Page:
The OFT said that it was "disappointed" with the judgement.

Karen King: "I'm finding it really hard"

"The OFT will now consider the detail of this judgment before it makes a decision on whether or not to continue its investigation into unarranged overdraft charging terms," it said in a statement.

"It will also explore with others the implications for consumers and for existing and future legislation and regulation."

It said it would make another announcement in December.

Research by the OFT published last year found banks earned around a third of their retail revenues from unarranged overdraft charges that were "difficult to understand, not transparent, and not subject to effective consumer control".

Marc Gander, of the Consumer Action Group, said that he was "shocked" about the Supreme Court ruling.

"This is completely unexpected. It is a devastating blow," he said.

Phil Jones, from the consumers' association Which?, said that he was "utterly outraged" by the ruling.

But Martin Lewis, of, said: "This may be a setback for reclaiming but it is not the end. The likelihood is the money is not coming back for anyone who has got claims on hold. There is still hope here, but we have got to do a lot of reading and a lot of legal work."

Some of these campaigners said that the OFT could explore other avenues to tackle the banks about charges, but this would require another round of litigation.

Banks' response

The British Bankers Association, which represents the banks, said it considered the decision as a "clarification of the law" rather than a "victory".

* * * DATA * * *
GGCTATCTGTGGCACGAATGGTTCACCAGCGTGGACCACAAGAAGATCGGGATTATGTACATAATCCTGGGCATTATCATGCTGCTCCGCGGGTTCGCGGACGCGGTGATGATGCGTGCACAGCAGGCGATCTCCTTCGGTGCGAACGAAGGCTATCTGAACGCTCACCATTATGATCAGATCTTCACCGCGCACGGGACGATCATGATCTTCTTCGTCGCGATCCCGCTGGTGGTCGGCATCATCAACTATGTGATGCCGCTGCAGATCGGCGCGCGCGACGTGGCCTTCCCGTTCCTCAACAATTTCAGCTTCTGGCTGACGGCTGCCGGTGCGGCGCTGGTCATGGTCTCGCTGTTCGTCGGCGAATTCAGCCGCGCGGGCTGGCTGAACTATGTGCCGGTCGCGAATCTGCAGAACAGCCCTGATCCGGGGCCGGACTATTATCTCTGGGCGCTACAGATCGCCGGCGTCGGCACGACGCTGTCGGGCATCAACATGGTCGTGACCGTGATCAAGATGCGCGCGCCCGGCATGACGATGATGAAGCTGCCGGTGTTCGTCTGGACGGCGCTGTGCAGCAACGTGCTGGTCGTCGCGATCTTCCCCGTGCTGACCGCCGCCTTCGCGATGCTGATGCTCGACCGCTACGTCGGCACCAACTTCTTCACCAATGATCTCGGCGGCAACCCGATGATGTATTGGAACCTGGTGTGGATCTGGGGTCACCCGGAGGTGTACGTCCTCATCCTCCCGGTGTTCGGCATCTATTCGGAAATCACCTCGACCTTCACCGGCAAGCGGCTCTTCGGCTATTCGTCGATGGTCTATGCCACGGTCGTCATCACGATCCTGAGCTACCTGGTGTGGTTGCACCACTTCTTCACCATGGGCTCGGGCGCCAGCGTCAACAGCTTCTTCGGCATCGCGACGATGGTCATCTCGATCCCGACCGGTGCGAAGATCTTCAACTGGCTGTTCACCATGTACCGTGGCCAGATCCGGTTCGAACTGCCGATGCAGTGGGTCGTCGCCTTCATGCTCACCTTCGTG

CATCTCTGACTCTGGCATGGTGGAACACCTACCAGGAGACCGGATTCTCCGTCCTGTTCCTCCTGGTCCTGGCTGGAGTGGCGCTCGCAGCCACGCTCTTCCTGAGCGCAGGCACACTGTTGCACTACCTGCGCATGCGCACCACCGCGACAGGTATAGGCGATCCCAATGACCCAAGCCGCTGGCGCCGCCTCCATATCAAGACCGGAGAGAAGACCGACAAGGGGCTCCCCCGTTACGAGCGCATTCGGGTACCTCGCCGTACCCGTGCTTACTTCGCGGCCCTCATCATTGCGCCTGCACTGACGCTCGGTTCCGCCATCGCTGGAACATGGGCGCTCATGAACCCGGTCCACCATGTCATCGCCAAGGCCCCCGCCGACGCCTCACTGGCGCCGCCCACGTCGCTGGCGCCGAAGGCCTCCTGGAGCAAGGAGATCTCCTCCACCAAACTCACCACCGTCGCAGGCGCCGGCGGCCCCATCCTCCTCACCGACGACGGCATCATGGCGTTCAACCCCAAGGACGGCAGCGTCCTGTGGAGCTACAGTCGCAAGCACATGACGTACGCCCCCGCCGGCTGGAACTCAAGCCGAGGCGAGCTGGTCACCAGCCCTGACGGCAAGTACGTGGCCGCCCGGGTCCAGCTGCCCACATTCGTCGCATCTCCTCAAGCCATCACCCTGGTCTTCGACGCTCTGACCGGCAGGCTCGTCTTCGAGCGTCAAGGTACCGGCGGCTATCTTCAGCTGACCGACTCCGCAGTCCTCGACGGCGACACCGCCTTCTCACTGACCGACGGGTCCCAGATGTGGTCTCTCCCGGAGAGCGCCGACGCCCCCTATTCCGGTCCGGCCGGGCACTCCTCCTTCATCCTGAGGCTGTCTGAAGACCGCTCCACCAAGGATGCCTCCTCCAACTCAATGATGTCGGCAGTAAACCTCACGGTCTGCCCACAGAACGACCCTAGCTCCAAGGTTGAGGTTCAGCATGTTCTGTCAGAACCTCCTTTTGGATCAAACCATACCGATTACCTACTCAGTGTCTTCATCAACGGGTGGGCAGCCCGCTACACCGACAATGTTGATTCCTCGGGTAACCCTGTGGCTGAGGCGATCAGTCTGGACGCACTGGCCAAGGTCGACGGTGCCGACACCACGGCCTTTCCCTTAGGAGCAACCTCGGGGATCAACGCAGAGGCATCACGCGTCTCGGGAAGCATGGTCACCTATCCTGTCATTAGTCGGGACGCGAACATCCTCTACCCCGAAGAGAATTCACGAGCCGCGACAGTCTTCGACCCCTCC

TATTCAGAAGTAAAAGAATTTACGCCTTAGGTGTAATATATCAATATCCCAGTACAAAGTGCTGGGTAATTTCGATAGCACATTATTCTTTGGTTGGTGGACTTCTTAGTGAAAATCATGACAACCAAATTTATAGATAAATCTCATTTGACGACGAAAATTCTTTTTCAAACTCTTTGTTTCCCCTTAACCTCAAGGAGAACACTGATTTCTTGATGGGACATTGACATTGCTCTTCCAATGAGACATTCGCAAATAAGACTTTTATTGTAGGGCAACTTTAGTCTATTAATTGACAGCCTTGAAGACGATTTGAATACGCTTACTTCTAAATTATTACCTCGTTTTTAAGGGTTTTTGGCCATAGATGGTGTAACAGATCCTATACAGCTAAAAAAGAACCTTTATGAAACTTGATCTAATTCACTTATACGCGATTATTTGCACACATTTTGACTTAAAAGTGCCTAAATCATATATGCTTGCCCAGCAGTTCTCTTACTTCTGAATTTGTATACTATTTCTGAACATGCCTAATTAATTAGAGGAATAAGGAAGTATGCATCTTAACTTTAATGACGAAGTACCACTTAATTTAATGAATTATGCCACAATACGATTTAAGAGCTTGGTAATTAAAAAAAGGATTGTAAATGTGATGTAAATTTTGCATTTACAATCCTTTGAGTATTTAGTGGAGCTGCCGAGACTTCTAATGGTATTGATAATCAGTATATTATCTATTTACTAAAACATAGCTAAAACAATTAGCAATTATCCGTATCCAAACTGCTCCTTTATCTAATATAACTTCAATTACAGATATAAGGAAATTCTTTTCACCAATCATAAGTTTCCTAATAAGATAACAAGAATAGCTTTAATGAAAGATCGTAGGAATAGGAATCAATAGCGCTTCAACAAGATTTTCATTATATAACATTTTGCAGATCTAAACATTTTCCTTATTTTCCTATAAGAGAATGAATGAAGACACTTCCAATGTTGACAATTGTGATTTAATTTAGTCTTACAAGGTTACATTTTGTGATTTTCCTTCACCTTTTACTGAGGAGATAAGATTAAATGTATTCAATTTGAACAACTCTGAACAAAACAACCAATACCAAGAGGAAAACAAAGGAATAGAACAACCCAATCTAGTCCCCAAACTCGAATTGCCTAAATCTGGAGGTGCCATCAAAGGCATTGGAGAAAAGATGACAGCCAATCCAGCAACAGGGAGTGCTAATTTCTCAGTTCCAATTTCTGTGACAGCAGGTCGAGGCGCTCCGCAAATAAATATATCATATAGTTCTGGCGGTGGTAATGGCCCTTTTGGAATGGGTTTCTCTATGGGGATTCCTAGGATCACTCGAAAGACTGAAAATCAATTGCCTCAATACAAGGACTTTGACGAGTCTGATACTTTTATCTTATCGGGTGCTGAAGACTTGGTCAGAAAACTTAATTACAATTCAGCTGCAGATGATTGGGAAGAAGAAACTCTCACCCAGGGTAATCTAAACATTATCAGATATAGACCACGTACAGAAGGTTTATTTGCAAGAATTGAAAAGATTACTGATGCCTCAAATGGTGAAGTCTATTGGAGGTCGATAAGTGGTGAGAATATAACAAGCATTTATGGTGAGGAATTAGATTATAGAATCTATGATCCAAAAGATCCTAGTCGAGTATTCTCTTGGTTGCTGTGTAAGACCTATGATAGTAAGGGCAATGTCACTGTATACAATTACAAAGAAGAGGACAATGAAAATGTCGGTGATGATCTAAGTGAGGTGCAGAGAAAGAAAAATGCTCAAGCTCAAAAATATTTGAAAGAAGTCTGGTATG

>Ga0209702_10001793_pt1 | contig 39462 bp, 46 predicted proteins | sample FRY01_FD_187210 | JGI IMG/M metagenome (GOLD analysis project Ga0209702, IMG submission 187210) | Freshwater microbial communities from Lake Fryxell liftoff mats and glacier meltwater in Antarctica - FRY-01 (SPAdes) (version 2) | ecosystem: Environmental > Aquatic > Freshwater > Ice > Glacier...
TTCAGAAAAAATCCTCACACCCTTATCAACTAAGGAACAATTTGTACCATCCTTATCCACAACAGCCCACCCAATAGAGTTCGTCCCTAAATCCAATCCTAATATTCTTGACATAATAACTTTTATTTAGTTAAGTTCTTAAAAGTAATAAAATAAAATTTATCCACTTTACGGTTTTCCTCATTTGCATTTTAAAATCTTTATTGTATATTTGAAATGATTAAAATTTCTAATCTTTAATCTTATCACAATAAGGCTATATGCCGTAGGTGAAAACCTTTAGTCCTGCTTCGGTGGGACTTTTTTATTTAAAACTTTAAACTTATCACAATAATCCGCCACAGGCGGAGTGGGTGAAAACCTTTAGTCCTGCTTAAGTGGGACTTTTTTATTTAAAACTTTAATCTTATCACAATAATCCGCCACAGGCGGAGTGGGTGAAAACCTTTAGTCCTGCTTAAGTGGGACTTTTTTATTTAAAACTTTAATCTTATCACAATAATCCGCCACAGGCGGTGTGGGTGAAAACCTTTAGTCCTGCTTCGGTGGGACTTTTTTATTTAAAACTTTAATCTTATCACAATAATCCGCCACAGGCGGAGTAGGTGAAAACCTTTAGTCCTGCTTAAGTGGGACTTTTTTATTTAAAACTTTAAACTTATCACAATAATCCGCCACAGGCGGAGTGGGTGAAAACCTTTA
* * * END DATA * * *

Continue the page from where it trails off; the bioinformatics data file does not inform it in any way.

Individuals can avoid any charge by putting their overdraft arrangements in place first
Angela Knight, BBA

"We recognise this issue has been of real concern to a large number of our customers and we are pleased that this decision now brings clarity for all parties," it said.

"The banks will work with the regulators to ensure that the outstanding customer complaints are brought to a swift conclusion."

Angela Knight, from the BBA, was asked whether they would continue to make unauthorised overdraft charges.

"The banks are mindful of their customers, they know the concerns of those who have paid the unauthorised overdraft fees and those who have not," she said.

"Individuals can avoid any charge by putting their overdraft arrangements in place first."

Asked about the case at Prime Minister's Questions, Gordon Brown said that it was correct to examine the fairness of charges.

He said government-supported banks - Northern Rock, HBOS and RBS - had recently been asked to review their overdraft charges so that they were fairer to customers.

Sarah McCarthy Fry, Exchequer Secretary to the Treasury, said the government was "determined" to make sure the system was made fairer in future.

"Consumers, who have been waiting a number of years, will be extremely disappointed with this outcome.

"It is clear that in the past, banks were not thinking enough about their customers. That needs to change for the future.

"The government will work with the OFT and Financial Services Authority to reach a new framework for fairer bank charges going forward."

Shadow Financial Secretary Mark Hoban said: "This is a blow for consumers. The OFT have said they will explore the use of other powers to investigate and we support that. We have already called for a competition review of banks - it must include consumer banking charges.

"In the meantime this judgement simply perpetuates the uncertainty over bank charges which is damaging for the entire industry."